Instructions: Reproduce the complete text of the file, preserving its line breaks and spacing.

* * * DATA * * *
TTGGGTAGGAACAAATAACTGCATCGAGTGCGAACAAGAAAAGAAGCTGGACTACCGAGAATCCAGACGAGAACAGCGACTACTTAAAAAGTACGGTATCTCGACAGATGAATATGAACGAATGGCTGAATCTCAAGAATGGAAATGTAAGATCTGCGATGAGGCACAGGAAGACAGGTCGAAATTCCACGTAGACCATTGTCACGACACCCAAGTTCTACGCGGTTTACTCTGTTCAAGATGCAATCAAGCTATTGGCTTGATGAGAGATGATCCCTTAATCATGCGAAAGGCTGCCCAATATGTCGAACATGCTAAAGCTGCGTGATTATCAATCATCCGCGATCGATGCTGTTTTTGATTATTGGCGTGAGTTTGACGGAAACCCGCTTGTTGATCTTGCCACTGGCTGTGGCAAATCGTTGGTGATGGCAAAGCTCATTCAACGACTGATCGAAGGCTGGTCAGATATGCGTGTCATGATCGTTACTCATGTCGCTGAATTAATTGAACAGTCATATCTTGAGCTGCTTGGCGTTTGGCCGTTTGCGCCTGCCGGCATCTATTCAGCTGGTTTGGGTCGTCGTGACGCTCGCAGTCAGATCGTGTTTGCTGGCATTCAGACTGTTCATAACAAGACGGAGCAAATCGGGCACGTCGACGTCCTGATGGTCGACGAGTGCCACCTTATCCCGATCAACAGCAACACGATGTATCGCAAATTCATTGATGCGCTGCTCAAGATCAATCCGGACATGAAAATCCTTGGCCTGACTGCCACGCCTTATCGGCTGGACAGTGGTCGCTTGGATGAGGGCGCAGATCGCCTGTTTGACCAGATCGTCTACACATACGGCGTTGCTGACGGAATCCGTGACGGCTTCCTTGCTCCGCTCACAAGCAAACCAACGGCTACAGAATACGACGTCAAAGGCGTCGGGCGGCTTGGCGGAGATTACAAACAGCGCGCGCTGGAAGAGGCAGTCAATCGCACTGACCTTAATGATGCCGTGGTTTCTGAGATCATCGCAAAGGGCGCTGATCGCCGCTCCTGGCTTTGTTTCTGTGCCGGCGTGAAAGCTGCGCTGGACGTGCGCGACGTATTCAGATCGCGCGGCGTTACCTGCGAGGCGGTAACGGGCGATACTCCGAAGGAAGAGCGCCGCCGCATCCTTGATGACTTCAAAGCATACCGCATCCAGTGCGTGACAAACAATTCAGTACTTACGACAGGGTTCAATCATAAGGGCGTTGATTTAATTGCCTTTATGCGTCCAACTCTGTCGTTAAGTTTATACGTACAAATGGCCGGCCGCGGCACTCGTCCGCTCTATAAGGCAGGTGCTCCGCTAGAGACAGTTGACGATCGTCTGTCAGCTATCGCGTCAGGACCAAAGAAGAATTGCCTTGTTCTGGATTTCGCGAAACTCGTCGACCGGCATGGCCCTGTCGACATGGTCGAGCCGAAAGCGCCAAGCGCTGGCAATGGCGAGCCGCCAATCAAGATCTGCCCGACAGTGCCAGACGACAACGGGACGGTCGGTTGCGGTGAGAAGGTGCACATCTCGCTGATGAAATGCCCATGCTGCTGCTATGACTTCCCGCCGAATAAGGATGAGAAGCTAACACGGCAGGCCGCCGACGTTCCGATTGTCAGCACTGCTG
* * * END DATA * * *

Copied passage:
TTGGGTAGGAACAAATAACTGCATCGAGTGCGAACAAGAAAAGAAGCTGGACTACCGAGAATCCAGACGAGAACAGCGACTACTTAAAAAGTACGGTATCTCGACAGATGAATATGAACGAATGGCTGAATCTCAAGAATGGAAATGTAAGATCTGCGATGAGGCACAGGAAGACAGGTCGAAATTCCACGTAGACCATTGTCACGACACCCAAGTTCTACGCGGTTTACTCTGTTCAAGATGCAATCAAGCTATTGGCTTGATGAGAGATGATCCCTTAATCATGCGAAAGGCTGCCCAATATGTCGAACATGCTAAAGCTGCGTGATTATCAATCATCCGCGATCGATGCTGTTTTTGATTATTGGCGTGAGTTTGACGGAAACCCGCTTGTTGATCTTGCCACTGGCTGTGGCAAATCGTTGGTGATGGCAAAGCTCATTCAACGACTGATCGAAGGCTGGTCAGATATGCGTGTCATGATCGTTACTCATGTCGCTGAATTAATTGAACAGTCATATCTTGAGCTGCTTGGCGTTTGGCCGTTTGCGCCTGCCGGCATCTATTCAGCTGGTTTGGGTCGTCGTGACGCTCGCAGTCAGATCGTGTTTGCTGGCATTCAGACTGTTCATAACAAGACGGAGCAAATCGGGCACGTCGACGTCCTGATGGTCGACGAGTGCCACCTTATCCCGATCAACAGCAACACGATGTATCGCAAATTCATTGATGCGCTGCTCAAGATCAATCCGGACATGAAAATCCTTGGCCTGACTGCCACGCCTTATCGGCTGGACAGTGGTCGCTTGGATGAGGGCGCAGATCGCCTGTTTGACCAGATCGTCTACACATACGGCGTTGCTGACGGAATCCGTGACGGCTTCCTTGCTCCGCTCACAAGCAAACCAACGGCTACAGAATACGACGTCAAAGGCGTCGGGCGGCTTGGCGGAGATTACAAACAGCGCGCGCTGGAAGAGGCAGTCAATCGCACTGACCTTAATGATGCCGTGGTTTCTGAGATCATCGCAAAGGGCGCTGATCGCCGCTCCTGGCTTTGTTTCTGTGCCGGCGTGAAAGCTGCGCTGGACGTGCGCGACGTATTCAGATCGCGCGGCGTTACCTGCGAGGCGGTAACGGGCGATACTCCGAAGGAAGAGCGCCGCCGCATCCTTGATGACTTCAAAGCATACCGCATCCAGTGCGTGACAAACAATTCAGTACTTACGACAGGGTTCAATCATAAGGGCGTTGATTTAATTGCCTTTATGCGTCCAACTCTGTCGTTAAGTTTATACGTACAAATGGCCGGCCGCGGCACTCGTCCGCTCTATAAGGCAGGTGCTCCGCTAGAGACAGTTGACGATCGTCTGTCAGCTATCGCGTCAGGACCAAAGAAGAATTGCCTTGTTCTGGATTTCGCGAAACTCGTCGACCGGCATGGCCCTGTCGACATGGTCGAGCCGAAAGCGCCAAGCGCTGGCAATGGCGAGCCGCCAATCAAGATCTGCCCGACAGTGCCAGACGACAACGGGACGGTCGGTTGCGGTGAGAAGGTGCACATCTCGCTGATGAAATGCCCATGCTGCTGCTATGACTTCCCGCCGAATAAGGATGAGAAGCTAACACGGCAGGCCGCCGACGTTCCGATTGTCAGCACTGCTG